In this section, in order to determine the optimal interval for defect detection using the waveforms of the welding resistance that increases 1) immediately after the prolonged short circuit and 2) at arc-extinguish, interval statistical processing was performed with the 5-sec data of conditions A, B, and C compared in Chapter 3 and compared after the processing. Fig. 10 shows the welding resistance waveforms and RT film results of conditions A, B, and C used for interval statistical processing. Using the welding monitoring system, 50,000 of 5-sec resistance data were analyzed acquired at a sampling rate of 10 kHz per second, and a total of 5 sizes intervals were comparatively analyzed which are 1 second, 0.5 seconds, 0.1 seconds, 0.05 seconds, and 0.01 seconds for analysis of the optimal time series interval.
Fig. 10
Waveforms and RT films
jwj-39-1-74gf10.jpg

3.3.2 Result of interval statistical processing

For 5-sec duration data of defects in Fig. 10, in Fig. 11, further division of intervals into 1.0, 0.5, 0.1, 0.05 and 0.01 sec was performed and the average welding resistance Ravg was represented for each small time series interval. In (a), and (b), the distinction between the defect part and non-defective part was not clear, and in (e), for 5-sec duration, stable data was obtained around 3 sec interval but in case of 1-2 sec intervals and 4-5 sec intervals, data with values twice higher than the stable average value was obtained, indicating that the data in these intervals were unstable. In this study, it was thought that defects may occur in the intervals where these high-value data are obtained. On the other hand, (d) did not show the distinctive characteristic of high value data.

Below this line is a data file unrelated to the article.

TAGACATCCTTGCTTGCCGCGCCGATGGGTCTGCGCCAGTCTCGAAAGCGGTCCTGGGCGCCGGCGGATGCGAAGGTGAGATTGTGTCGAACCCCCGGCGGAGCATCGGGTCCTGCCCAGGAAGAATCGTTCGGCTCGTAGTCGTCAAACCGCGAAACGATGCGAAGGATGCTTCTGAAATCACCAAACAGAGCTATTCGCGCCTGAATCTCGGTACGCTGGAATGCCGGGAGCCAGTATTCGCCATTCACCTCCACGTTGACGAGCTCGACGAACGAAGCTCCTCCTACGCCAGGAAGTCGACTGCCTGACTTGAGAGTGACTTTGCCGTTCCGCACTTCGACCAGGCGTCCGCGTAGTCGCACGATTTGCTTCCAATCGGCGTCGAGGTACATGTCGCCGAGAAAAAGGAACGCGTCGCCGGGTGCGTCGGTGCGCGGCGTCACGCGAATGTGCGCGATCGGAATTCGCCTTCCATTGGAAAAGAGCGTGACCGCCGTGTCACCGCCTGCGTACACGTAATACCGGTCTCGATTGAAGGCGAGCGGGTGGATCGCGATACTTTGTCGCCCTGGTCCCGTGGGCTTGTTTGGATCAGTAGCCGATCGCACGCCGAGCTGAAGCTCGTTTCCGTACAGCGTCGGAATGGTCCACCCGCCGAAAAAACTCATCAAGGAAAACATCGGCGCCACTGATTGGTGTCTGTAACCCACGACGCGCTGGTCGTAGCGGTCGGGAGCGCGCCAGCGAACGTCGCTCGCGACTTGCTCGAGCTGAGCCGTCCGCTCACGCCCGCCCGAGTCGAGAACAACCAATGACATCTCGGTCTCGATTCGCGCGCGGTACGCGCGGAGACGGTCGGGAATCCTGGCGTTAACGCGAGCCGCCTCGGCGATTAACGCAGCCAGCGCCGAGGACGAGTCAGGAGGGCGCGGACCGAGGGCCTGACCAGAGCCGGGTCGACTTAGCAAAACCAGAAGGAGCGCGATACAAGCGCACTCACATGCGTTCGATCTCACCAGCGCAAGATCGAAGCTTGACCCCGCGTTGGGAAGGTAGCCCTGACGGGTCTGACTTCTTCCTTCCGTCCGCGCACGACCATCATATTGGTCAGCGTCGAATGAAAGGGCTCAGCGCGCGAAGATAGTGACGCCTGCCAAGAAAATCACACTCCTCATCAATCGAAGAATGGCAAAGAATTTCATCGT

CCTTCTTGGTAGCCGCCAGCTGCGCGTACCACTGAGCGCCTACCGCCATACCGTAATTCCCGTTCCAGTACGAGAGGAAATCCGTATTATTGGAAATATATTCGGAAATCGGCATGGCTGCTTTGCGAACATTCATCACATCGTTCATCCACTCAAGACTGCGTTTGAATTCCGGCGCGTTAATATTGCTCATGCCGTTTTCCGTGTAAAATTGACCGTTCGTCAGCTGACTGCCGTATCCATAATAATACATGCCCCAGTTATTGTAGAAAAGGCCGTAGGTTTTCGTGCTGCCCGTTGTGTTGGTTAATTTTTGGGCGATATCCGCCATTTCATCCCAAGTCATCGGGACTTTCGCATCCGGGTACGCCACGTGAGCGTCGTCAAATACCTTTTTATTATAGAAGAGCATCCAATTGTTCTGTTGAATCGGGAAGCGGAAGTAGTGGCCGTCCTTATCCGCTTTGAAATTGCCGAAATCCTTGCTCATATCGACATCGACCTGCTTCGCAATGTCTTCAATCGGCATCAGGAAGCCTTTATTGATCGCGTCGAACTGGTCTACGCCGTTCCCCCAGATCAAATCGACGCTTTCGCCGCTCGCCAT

Fig. 11
Interval statistic results of resistance average
jwj-39-1-74gf11.jpg
Figs. 12-14 show the standard deviation, maximum, and minimum of welding resistance, respectively, for each size of interval.
Fig. 12
Interval statistic results of resistance st.dev
jwj-39-1-74gf12.jpg
Fig. 13
Interval statistic results of resistance max
jwj-39-1-74gf13.jpg
Fig. 14
Interval statistic results of resistance min
jwj-39-1-74gf14.jpg
Table 2 shows the results of the interval statistical processing of resistance waveforms by comparing for each time series interval. As a result of analyzing resis- tance_avg, the defect detection result showed a high level of agreement at time series intervals of 0.05 sec and 0.01 sec. As a result of analyzing resistance_st dev, the defect detection result showed a high level of agreement at time series interval of 0.05 sec. As a result of analyzing resistance_max, the defect detection result showed a high level of agreement at time series intervals of 0.1 sec, 0.05 sec and 0.01 sec. As a result of analyzing resistance_min, the defect detection result showed a high level of agreement at time series interval of 0.01 sec.
Table 2
Comparison of the correspondence for defect detection
Time series interval (s)
1 0.5 0.1 0.05 0.01
Ravg Low Low Middle High High
Rst.dev Low Low Low High Low
Rmax Low Low High High High
Rmin Low Low Low Low High
When resistance_max was analyzed, defect detection was possible in all intervals at 0.01 sec, 0.05 sec and 0.1 sec, but in terms of data processing efficiency, 0.1 sec interval was determined to be most optimum.
Therefore, for defect detection, the analysis parameter showing the highest performance of detection when compared to the actual locations of defects is resistance_max and in this case, the optimal time series interval is thought to be 0.1 sec.
Hong6) proposed a welding defect analysis method with application of moving average filter to welding data for quality analysis of welded parts. At sampling frequency of 10 kHz, 2000 data were selected and processed to remove signal irregularities. In this case, it is considered that it may be difficult to evaluate the instability of a specific interval because the welding signal values generated in the interval are averaged.
However, in this study, a basic algorithm to determine the presence/absence and location of defects was developed using the maximum arc resistance (arc length) obtained with 0.1 sec interval.

4. Conclusion

In this study, for FCAW of carbon steel, a defect detection algorithm was developed by the interval statistical processing method of the arc welding waveforms and the detection result was compared with the RT result of the sample with defects. The following conclusions were derived from the analysis.